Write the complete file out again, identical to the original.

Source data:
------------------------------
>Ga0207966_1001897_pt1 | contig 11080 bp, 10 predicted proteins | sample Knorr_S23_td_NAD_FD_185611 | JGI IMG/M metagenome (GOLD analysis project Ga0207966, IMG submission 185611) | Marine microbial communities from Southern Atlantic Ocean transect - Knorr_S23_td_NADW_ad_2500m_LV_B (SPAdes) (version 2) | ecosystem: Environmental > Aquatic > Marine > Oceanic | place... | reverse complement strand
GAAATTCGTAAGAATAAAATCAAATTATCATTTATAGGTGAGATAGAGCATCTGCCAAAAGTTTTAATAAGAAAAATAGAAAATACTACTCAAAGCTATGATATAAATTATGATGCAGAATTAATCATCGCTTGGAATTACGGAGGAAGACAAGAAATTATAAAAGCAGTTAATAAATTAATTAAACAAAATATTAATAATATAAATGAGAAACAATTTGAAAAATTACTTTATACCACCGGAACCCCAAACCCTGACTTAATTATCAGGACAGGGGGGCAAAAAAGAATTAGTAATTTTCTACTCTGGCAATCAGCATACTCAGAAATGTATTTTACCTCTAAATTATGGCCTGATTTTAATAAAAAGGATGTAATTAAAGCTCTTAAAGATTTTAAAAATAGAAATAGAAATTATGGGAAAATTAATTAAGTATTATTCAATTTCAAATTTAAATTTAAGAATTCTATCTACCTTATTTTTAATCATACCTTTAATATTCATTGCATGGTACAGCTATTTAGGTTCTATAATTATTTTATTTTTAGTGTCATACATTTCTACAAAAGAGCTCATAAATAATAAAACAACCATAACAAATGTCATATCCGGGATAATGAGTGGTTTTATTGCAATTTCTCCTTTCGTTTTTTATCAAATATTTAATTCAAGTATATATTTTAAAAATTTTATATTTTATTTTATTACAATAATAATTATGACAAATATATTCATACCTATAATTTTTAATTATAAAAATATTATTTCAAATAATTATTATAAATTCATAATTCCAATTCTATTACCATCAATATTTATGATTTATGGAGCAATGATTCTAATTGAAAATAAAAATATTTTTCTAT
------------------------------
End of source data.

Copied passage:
>Ga0207966_1001897_pt1 | contig 11080 bp, 10 predicted proteins | sample Knorr_S23_td_NAD_FD_185611 | JGI IMG/M metagenome (GOLD analysis project Ga0207966, IMG submission 185611) | Marine microbial communities from Southern Atlantic Ocean transect - Knorr_S23_td_NADW_ad_2500m_LV_B (SPAdes) (version 2) | ecosystem: Environmental > Aquatic > Marine > Oceanic | place... | reverse complement strand
GAAATTCGTAAGAATAAAATCAAATTATCATTTATAGGTGAGATAGAGCATCTGCCAAAAGTTTTAATAAGAAAAATAGAAAATACTACTCAAAGCTATGATATAAATTATGATGCAGAATTAATCATCGCTTGGAATTACGGAGGAAGACAAGAAATTATAAAAGCAGTTAATAAATTAATTAAACAAAATATTAATAATATAAATGAGAAACAATTTGAAAAATTACTTTATACCACCGGAACCCCAAACCCTGACTTAATTATCAGGACAGGGGGGCAAAAAAGAATTAGTAATTTTCTACTCTGGCAATCAGCATACTCAGAAATGTATTTTACCTCTAAATTATGGCCTGATTTTAATAAAAAGGATGTAATTAAAGCTCTTAAAGATTTTAAAAATAGAAATAGAAATTATGGGAAAATTAATTAAGTATTATTCAATTTCAAATTTAAATTTAAGAATTCTATCTACCTTATTTTTAATCATACCTTTAATATTCATTGCATGGTACAGCTATTTAGGTTCTATAATTATTTTATTTTTAGTGTCATACATTTCTACAAAAGAGCTCATAAATAATAAAACAACCATAACAAATGTCATATCCGGGATAATGAGTGGTTTTATTGCAATTTCTCCTTTCGTTTTTTATCAAATATTTAATTCAAGTATATATTTTAAAAATTTTATATTTTATTTTATTACAATAATAATTATGACAAATATATTCATACCTATAATTTTTAATTATAAAAATATTATTTCAAATAATTATTATAAATTCATAATTCCAATTCTATTACCATCAATATTTATGATTTATGGAGCAATGATTCTAATTGAAAATAAAAATATTTTTCTAT